Few markets have been left untouched by the rapid growth in the popularity of crypto currencies and other forms of crypto assets. As governments around the world adopt crypto regulation and policies, Indonesia has evolved a relatively well-defined stance towards crypto assets and is considered reasonably open to blockchain technology. Nevertheless, a solid crypto-asset market has yet to be established here due to the absence of several vital institutional components, including key infrastructure in the form of futures exchanges, futures clearing agencies, and crypto asset storage providers - as per end November 2021, no licenses had been issued by Bappebti for any of these.

To address this, on 29 October 2021 the Commodity Futures Trading Supervisory Authority (“Bappebti”) issued Bappebti Regulation No. 8 of 2021 on Guidelines for the Operation of Physical Crypto-asset Markets in Futures Exchanges (“Reg. 8”).[1] Reg. 8, which focuses on crypto-asset trading and supervision, revokes Bappebti Regulation No. 5 of 2019 (as amended by Bappebti Regulation No. 3 of 2020).

The most significant changes introduced by Reg. 8 relate to (a) licensing requirements; (b) rights and obligations; and (c) the responsibilities of key players involved in the physical crypto-asset market, such as futures exchanges, crypto asset traders, futures clearing agencies, and crypto-asset storage providers. In addition, Reg. 8 also establishes a tighter regulatory framework for trading mechanisms and governance than was previously the case.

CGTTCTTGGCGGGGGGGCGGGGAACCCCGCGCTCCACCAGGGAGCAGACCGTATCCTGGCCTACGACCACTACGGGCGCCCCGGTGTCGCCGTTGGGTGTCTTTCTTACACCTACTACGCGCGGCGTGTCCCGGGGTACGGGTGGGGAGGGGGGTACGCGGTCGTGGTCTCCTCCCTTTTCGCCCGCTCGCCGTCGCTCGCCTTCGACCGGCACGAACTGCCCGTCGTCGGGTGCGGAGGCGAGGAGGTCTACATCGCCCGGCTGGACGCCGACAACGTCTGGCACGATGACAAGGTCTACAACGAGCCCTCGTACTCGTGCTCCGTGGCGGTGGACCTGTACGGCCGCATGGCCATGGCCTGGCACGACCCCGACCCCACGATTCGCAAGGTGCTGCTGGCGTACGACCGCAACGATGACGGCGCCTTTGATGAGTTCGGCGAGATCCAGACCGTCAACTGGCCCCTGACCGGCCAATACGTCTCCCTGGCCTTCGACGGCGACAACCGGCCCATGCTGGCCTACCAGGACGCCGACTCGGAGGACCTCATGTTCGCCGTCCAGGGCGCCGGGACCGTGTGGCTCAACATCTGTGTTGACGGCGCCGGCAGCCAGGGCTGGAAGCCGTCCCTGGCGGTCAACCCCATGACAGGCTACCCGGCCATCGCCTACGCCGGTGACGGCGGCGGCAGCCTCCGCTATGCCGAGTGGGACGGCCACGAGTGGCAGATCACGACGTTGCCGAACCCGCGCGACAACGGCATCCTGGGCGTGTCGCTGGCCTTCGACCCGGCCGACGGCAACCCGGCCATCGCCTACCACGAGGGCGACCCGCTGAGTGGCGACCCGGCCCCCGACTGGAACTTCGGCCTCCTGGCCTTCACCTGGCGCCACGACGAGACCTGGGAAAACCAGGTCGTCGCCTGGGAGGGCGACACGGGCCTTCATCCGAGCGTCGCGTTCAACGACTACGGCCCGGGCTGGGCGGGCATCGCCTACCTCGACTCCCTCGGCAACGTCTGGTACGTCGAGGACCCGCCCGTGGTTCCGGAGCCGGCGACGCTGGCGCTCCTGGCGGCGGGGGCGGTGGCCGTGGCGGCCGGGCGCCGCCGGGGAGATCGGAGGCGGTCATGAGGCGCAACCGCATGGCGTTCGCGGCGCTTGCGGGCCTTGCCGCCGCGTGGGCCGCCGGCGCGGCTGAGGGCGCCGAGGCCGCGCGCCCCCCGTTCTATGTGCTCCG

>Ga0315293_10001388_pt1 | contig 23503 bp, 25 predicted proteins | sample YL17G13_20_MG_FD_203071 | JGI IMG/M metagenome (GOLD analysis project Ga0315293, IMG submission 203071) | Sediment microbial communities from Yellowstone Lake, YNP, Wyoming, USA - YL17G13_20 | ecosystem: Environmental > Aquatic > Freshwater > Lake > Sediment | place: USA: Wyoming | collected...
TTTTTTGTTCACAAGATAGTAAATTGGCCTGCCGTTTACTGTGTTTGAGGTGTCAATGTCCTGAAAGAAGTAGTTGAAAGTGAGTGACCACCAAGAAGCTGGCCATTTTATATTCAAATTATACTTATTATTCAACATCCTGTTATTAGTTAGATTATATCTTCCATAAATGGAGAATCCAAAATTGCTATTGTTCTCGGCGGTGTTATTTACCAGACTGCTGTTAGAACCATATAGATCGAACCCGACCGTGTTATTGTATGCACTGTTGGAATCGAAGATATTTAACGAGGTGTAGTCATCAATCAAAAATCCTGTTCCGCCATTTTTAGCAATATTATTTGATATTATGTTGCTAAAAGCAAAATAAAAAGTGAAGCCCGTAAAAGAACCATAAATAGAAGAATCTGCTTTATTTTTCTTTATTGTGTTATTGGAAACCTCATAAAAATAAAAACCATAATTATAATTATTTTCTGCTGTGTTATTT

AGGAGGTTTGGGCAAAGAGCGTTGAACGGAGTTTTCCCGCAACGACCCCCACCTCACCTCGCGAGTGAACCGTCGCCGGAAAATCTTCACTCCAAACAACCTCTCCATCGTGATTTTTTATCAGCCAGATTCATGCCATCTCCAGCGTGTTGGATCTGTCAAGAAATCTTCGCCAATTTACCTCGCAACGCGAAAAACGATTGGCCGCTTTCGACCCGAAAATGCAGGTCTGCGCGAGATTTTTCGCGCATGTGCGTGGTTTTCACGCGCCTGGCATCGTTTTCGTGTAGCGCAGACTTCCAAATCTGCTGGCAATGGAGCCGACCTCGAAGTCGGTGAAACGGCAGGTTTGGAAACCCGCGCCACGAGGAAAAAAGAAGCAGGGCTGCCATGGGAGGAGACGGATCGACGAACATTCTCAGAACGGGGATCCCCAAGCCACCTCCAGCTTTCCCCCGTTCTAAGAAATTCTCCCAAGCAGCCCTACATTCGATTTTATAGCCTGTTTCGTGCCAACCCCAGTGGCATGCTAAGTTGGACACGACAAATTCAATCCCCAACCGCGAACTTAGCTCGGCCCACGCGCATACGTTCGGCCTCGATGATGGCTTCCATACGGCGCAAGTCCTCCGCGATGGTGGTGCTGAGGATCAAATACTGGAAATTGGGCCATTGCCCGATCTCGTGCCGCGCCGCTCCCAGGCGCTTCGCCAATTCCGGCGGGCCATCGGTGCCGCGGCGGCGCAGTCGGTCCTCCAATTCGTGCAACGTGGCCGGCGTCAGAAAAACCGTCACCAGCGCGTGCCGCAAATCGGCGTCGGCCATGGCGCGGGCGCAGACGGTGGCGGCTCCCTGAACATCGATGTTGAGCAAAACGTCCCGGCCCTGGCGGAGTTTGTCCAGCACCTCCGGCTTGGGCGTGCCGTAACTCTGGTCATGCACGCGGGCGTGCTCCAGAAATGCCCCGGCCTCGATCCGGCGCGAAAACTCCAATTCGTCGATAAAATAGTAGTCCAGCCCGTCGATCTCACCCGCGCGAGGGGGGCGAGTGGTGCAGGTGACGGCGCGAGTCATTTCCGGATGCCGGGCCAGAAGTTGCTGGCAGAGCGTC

In this ABNR Legal Update, we confine our analysis to the crypto-asset trading requirements and the rules governing the licensing of crypto-asset traders that are set out in Reg. 8.

It should be noted that Indonesia continues to ban initial coin and token offerings, and thus these are excluded from the scope of the regulatory framework established by Reg. 8.

Crypto-Asset Trading Requirements

Crypto assets may only be traded if they are approved by Bappebti and listed in relevant Bappebti regulations (e.g., Bappebti Regulation No. 7 of 2020 on the Schedule of Tradable Crypto Assets on the Physical Crypto-asset Market). Reg. 8 sets out the number of specific criteria for market-tradable crypto assets. They must:

  1. be based on distributed ledger technology;
  2. be asset-backed or utility-based;
  3. have been assessed via an analytical hierarchy process implemented by Bappebti that takes into consideration:
  1. crypto asset market capitalization value (coin market cap);
  2. participation in major international crypto asset transactions;
  3. the economic benefits that accrue, such as taxable potential, growth of the digital economy, development of the IT industry, and enhancing individual competencies in the IT industry (“digital talent”); and
  4. crypto-asset risk assessment, including the risk of money laundering and terrorism financing.

Licensing Requirements for Crypto-Asset Traders

Reg. 8 defines Crypto Asset Traders as parties that have been approved by Bappebti to conduct transactions involving crypto-assets, either on behalf of clients or themselves.

When seeking Bappebti approval, a prospective crypto-asset trader must satisfy the following requirements:

Minimum Paid-up Capital

IDR 80 billion (approx. USD 5.5 million)

Maintained Equity

IDR 64 billion (approx. USD 4.5 million)

Other Requirements